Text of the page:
Normally I start talking about how good the story is in Kingdom Hearts, but for the first time so far, the story is actually pretty bad. The first and foremost problem is that the stakes don't seem to be all that high. As the opening cutscene ends, we see Jimini looking over his old journal and discovering a message. He then rushes the book over to Mickey and with the help of a computer they extract the data from the journal and create a copy of Sora to explore the content. I know it sucks when you lose a photo album, but this seems like an insane amount of work to save a freaking book.
Aside from not really containing anything interesting, the story is also needlessly complex. This is a problem with the series as a whole and the blame lies solely with Square Enix working in some really dumb plot-points. I can live with a copy of Sora exploring the contents of a book, but then Mickey and the rest are suddenly also in the book and then the book comes to life AND THEN... never mind, I think you know what I mean by now and I don't feel like spoiling any plot-twists.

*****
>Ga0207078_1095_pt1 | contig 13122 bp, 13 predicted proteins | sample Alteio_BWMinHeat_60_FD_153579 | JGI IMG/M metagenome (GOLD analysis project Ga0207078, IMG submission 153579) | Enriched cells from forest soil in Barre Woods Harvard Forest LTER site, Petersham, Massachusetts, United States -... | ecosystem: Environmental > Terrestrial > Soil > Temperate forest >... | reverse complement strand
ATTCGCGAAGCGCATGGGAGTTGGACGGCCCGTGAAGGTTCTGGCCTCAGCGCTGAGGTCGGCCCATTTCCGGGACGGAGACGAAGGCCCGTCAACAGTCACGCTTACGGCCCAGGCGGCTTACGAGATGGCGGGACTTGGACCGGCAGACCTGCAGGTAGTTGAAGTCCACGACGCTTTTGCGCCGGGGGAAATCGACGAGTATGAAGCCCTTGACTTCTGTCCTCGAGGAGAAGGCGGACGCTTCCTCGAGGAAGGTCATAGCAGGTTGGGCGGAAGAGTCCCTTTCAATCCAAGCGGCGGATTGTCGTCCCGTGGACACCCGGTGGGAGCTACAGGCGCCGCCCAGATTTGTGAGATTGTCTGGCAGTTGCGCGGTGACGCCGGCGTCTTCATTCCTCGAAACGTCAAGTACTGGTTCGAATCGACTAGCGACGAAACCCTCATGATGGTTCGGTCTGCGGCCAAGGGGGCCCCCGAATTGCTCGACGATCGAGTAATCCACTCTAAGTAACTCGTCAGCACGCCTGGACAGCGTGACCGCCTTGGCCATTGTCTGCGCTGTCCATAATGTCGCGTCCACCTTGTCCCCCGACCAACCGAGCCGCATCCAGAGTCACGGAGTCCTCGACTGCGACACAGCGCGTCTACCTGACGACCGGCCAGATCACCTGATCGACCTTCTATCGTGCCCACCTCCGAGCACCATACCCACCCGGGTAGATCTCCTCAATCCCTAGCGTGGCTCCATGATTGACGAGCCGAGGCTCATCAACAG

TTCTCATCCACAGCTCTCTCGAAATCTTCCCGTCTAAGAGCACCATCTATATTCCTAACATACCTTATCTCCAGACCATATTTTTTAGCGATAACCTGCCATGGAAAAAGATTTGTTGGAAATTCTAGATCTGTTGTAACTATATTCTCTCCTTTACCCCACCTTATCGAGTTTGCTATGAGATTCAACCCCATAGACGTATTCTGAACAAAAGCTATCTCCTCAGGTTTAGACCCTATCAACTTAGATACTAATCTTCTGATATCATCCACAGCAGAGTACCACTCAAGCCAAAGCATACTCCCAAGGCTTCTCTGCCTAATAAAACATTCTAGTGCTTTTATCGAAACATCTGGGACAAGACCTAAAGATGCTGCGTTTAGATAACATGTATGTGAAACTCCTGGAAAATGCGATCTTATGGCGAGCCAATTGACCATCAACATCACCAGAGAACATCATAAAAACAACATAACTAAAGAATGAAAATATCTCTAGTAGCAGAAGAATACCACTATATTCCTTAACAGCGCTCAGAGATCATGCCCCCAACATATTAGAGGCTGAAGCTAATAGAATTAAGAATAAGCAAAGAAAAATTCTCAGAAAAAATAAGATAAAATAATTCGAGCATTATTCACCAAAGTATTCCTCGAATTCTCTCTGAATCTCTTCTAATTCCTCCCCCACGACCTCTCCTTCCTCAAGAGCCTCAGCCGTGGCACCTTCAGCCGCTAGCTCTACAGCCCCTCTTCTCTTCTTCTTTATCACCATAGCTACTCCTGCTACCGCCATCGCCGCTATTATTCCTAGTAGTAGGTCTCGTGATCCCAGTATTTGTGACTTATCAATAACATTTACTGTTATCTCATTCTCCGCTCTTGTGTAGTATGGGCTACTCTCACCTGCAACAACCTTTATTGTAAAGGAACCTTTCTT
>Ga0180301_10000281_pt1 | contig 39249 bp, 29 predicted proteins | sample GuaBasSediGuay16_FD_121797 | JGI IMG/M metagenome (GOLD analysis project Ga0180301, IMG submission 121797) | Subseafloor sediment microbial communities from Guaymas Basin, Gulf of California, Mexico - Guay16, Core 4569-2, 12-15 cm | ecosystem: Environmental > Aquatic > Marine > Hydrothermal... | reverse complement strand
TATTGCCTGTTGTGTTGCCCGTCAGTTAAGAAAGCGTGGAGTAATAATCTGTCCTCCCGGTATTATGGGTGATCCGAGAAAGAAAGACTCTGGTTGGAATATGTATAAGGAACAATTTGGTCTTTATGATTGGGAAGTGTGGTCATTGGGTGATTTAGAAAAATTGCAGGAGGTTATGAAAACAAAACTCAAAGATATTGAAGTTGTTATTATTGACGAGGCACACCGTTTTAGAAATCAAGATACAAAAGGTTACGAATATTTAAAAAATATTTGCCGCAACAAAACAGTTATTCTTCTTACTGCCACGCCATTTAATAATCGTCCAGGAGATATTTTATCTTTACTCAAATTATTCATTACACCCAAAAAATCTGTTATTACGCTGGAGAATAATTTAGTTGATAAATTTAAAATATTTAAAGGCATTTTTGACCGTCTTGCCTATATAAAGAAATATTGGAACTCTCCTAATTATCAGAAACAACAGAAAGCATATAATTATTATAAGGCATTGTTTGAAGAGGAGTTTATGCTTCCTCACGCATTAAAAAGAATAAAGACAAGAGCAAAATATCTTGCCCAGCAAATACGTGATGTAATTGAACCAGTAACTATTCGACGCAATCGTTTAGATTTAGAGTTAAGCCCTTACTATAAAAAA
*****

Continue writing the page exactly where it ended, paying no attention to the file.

Also: The first game and its story are really starting to get stagnated by now and it's not even the fault of that game. Kingdom Hearts 1 was really awesome and I would have loved to replay it, but then Chain of Memories did the story over again, then 358/2 Days used the same maps and characters and now Re:coded comes around and does this dance all over again. I have literally played through Agrabah four times since December 2011 until now, so I am sure you can all see how this stuff is starting to get old.
The Bottom LineA bit of honesty here: I did not finish Kingdom Hearts Re:coded and stopped somewhere along the line. The scenes I hadn't seen myself, I looked up on Youtube. I decided to do this because I seriously couldn't stand the story any longer, the gameplay was okay and usually fun, but the story was just so boring, so poorly written and so familiar that I grew tired of this game very soon. Had it used some new maps or contained a more intriguing story, then I would have gladly played through more of it, but Kingdom Hearts without a good story is like Macaroni without cheese. 358/2 Days also clearly proved that as long as the story can completely absorb the player, the gameplay can be as repetitive as it could possibly get.
If you haven't played a Kingdom Hearts game in a while, then this DS title will feel familiar and it may do a good job at getting you back into the series. However, if you are still playing the games, then you will likely find this title too familiar and easily grow tired of it. I also recommend a minimum age of 12 years or older because the story as a whole can be really confusing for younger players.